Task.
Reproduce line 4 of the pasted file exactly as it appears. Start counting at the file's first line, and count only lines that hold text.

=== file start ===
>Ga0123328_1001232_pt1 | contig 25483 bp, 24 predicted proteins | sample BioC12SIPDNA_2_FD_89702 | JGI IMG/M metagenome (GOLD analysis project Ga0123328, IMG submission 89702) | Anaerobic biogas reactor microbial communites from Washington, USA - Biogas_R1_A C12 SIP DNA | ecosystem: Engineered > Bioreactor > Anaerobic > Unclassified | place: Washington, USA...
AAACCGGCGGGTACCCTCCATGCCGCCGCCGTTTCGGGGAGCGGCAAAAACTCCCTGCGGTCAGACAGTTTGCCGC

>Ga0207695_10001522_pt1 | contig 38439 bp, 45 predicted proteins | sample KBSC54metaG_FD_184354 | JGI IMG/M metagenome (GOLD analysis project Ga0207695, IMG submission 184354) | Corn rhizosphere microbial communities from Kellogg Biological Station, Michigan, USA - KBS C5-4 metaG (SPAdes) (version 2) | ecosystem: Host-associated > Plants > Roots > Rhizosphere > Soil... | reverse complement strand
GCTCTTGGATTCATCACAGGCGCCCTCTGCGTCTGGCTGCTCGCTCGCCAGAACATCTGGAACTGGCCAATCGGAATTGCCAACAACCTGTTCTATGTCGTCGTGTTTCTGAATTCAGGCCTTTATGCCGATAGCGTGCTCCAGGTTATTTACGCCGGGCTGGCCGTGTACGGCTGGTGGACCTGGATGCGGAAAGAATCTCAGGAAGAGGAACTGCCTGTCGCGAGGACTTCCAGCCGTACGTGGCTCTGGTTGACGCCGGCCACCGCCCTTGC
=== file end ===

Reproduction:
GCTCTTGGATTCATCACAGGCGCCCTCTGCGTCTGGCTGCTCGCTCGCCAGAACATCTGGAACTGGCCAATCGGAATTGCCAACAACCTGTTCTATGTCGTCGTGTTTCTGAATTCAGGCCTTTATGCCGATAGCGTGCTCCAGGTTATTTACGCCGGGCTGGCCGTGTACGGCTGGTGGACCTGGATGCGGAAAGAATCTCAGGAAGAGGAACTGCCTGTCGCGAGGACTTCCAGCCGTACGTGGCTCTGGTTGACGCCGGCCACCGCCCTTGC